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Dead Man's Shoes
2004 - n/a (18 in UK) - 86 Mins.
Director: Shane Meadows
Producer: Mark Herbert and Louise Meadows
Written By: Paddy Considine and Shane Meadows
Starring: Paddy Considine, Gary Stretch, Tony Kebbell, Emily Aston, Neil Bell
Review by: Jennie Kermode
Official Site: n/a

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With a strong opening cutting between cine-film of children playing, and two men strolling through the beautiful but bleak landscape of rural Derbyshire, ‘Dead Man's Shoes’ at once reveals that it has a character all its own. Whether or not one likes that character is beside the point. This is a gripping and surprisingly affecting story, a revenge thriller interested in more than macho posturing. Despite its amoral perspective, it has a deeply moral tone, and a complex one.

Telling the tale of one man's attempts to avenge his learning disabled brother's abuse at the hands of a gang of small-town pikeys, this film inevitably attracts comparisons with ‘Get Carter,’ tough competition for any piece of work, yet its central concerns are elsewhere. Protagonist Richard (‘In America's’ Paddy Considine) is having more difficulty dealing with his own confused fraternal feelings as with anyone in the external world. The burden of guilt which he places on his own shoulders is, from the start, perhaps as great as anyone else's. There are periods during which this film ventures onto ‘Death Wish’ territory, and there it is at its least interesting, but for the most part its approach is more sophisticated. It reaches beyond the usual limits of the genre by presenting all its characters as rounded human beings, even if they are crude, unpleasant ones. After building up sympathy with the avenger, it turns around to show us a group of petty criminals as scared and vulnerable as the formula group of teenagers stalked by a serial killer, forcing the audience to acknowledge the human suffering on both sides. This careful balancing act is sustained throughout the film, and is paralleled by Richard's awareness of his own gradual dehumanisation. With his brother unable to support him, his once-admired physical prowess is turned to destruction, and we begin to realize just how vital the handicapped youth's emotional input was.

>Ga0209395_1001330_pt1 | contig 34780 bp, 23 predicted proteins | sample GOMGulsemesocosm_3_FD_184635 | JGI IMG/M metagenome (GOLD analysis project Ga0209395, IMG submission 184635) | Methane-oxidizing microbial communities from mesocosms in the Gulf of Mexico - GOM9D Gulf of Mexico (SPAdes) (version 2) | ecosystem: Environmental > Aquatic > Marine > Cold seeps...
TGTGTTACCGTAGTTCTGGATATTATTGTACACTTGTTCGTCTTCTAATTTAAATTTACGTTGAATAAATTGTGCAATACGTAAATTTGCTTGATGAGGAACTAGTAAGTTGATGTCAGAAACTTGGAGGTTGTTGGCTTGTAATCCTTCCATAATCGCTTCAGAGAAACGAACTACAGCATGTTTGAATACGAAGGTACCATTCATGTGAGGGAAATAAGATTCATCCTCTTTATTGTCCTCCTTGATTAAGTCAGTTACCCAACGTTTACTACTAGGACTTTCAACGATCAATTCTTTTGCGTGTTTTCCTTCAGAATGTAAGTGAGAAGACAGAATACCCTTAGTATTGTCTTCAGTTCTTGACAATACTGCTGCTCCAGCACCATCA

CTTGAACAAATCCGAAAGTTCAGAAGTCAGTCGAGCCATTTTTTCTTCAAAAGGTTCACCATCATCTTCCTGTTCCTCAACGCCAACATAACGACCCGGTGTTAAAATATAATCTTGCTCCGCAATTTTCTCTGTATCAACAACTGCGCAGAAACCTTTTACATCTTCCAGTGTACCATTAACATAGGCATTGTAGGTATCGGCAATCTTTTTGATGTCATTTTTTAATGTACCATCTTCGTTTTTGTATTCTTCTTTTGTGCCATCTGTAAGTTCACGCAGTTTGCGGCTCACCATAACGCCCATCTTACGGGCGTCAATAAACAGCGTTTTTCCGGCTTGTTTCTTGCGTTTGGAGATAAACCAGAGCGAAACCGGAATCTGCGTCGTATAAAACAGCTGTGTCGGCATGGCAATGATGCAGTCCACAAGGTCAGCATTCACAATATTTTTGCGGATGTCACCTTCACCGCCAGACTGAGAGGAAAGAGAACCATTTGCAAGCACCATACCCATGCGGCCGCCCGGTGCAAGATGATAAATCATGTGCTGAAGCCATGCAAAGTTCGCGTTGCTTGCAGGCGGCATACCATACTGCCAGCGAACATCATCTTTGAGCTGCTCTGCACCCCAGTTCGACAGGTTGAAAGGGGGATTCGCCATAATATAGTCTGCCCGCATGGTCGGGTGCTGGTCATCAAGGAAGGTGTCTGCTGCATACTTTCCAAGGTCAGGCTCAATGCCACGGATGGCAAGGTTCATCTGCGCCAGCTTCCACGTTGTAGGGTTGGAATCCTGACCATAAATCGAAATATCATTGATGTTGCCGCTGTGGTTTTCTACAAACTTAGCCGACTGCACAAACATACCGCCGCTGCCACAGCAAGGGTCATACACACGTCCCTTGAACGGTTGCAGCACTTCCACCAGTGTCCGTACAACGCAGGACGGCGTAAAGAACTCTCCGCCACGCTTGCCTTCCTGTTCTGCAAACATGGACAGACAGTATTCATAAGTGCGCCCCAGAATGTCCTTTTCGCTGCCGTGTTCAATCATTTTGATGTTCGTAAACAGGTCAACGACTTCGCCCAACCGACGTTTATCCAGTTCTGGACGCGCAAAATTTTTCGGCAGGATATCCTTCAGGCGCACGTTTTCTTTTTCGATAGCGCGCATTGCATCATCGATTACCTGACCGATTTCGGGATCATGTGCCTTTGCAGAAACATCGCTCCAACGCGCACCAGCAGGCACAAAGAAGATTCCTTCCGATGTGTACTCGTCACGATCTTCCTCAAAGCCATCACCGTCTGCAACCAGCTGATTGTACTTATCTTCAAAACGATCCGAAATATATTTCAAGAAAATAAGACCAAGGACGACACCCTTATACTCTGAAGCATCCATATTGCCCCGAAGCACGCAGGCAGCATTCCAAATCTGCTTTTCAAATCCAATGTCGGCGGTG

‘Dead Man's Shoes’ is filmed in a raw, up-close naturalistic style reminiscent of early Ken Loach, but much more successful. Some viewers may find the thick Matlock accents difficult to decipher, and much of the dialogue takes the form of muttering or incoherent rambling (especially during scenes involving drug use), but all the essential information is clearly delivered, and the sometimes confused babble contributes to the mood. This helps to put across the fact that there are huge numbers of people who really do live and act this way, albeit generally with less extreme consequences. As a study of drug dealing and petty violence in isolated English towns, it is accurate and unfussy, illustrating the ridiculousness (five gangsters and a shotgun all crammed into a Citroen 2CV) of the situation as well as its ugliness (the suffering of the handicapped boy, the abuse of women). Its matter-of fact observation of events has the effect of making the viewer feel uncomfortably close to what's happening. As a result, it has a far greater emotional impact than most of its ilk.
Movie Guru Rating
Entertaining and well crafted.  May not be worth the price of a theater ticket, but a solid rental. Entertaining and well crafted.  May not be worth the price of a theater ticket, but a solid rental. Entertaining and well crafted.  May not be worth the price of a theater ticket, but a solid rental. Entertaining and well crafted.  May not be worth the price of a theater ticket, but a solid rental.
  3.5 out of 5 stars

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